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« The Ninth Trick | Main | Holiday Reminder »

November 10, 2011

Comments

Mike Cassel

The problem, as posed, is a twist on the actual layout of board 14 from Saturday morning where South actually held
KQx AJ8x KTxx Qx and North Axx Kxx Jxx AKxx

only the weak NTers or 16-18ers are not opening 1N with the S hand rather than a more aggressive 14hcp 1N in the problem posed by Irwin. the travelers don't indicate the declarer or contract level (5NT or 6NT??) so we don't know if any North's were declaring & received a heart lead which may pick up the entire suit by ducking in South's dummy.

An extra trick can come from hearts or diamonds. Both suits are 4 opposite 3, the hearts missing the Q and T, diamonds the A and Q. I also made 4, based on the 2:1 relationship with 4 hearts on my right and 2 on my left after playing on diamonds first. I left the hope open that the defense might play a heart for me if i worked on diamonds first.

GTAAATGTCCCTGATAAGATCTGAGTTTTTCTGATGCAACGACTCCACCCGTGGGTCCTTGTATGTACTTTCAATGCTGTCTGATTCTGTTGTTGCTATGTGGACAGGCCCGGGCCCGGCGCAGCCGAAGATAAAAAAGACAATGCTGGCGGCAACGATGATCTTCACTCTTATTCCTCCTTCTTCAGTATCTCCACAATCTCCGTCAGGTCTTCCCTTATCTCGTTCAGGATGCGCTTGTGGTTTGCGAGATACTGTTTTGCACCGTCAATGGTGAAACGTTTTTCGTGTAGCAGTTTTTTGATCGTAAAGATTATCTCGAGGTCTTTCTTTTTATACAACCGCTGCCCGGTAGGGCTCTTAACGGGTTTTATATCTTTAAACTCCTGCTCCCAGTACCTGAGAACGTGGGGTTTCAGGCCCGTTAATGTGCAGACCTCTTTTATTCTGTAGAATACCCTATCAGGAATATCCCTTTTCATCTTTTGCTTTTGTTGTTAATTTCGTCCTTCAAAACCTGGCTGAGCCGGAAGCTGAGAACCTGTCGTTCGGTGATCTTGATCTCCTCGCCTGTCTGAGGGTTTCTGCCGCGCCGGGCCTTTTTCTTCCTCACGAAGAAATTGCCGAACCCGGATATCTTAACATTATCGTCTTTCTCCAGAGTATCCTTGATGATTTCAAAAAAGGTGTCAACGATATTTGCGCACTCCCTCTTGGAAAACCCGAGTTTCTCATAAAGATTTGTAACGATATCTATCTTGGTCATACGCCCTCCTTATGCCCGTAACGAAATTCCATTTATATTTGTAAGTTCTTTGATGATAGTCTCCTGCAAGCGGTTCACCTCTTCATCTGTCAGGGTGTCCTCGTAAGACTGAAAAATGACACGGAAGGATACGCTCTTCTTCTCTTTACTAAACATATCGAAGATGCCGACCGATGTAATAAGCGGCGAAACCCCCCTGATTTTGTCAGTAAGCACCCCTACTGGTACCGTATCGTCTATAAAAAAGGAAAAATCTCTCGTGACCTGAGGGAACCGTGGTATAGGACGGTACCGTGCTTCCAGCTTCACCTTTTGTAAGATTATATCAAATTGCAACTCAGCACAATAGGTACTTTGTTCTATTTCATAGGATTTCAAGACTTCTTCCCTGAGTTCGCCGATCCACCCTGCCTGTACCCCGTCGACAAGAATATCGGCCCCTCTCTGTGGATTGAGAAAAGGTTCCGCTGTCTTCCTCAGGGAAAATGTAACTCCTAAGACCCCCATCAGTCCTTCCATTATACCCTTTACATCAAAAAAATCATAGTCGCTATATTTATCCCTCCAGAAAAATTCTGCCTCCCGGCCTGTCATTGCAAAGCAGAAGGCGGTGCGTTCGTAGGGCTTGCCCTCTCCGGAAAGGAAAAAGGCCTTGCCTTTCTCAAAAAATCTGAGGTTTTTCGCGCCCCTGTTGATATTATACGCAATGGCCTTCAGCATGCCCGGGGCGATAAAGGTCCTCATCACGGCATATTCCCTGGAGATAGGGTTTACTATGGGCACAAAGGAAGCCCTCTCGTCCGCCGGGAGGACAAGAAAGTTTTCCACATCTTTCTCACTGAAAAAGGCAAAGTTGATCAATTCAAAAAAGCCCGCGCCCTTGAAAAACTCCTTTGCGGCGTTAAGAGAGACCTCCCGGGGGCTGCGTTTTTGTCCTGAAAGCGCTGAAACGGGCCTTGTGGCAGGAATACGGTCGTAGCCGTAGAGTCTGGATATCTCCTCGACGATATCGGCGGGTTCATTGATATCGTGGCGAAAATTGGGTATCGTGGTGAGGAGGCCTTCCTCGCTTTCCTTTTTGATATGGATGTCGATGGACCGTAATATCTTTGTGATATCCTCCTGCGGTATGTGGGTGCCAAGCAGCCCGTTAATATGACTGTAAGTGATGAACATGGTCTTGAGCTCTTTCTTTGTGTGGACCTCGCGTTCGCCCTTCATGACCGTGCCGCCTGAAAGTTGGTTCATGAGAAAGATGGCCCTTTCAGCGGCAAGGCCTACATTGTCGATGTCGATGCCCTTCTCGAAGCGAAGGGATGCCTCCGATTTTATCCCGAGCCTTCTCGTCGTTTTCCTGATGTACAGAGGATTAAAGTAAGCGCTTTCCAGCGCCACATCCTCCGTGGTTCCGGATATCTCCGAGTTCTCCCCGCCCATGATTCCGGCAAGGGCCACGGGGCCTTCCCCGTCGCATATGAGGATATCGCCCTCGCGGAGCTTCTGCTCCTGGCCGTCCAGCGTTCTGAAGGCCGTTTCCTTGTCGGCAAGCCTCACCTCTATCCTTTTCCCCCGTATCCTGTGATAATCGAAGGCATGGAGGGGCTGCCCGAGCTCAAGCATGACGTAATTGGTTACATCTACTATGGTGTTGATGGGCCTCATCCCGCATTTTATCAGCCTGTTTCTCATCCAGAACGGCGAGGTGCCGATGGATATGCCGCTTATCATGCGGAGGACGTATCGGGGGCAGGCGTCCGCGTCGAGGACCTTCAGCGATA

the matchpoint result across 3 sections on a 23 top:
490 x 3 = 22
460 x 7 = 17
430 x 7 = 10
-50 x 4 = 4x
-100x 2 = 1x
-150x 1 = 0

one of the best aspects of BAM, as alluded by Peg, is the consideration of contract, lead, and declarer skills at the other table.

Many declarers may have attacked hearts first. Running the 9 is probably the right play and produces 3 winners but doesn't solve the diamond suit, and threatens the contract on a black suit continuation if you later misguess the diamonds.

I'm quite surprised that nearly 1/3 of the field went minus. I suspect there were a number of aggressive quantitative raisers to 4N who subsequently went after hearts first.

As posed, and given Irwin's superior choice of trying diamonds first, I'd prefer the term schmo LOL

I'd guess i'm a schmo too for going full throttle and not making 6 when cold for 5.

Youngblood

This hand is a neat example of a board-a-match strategy consideration. thanks

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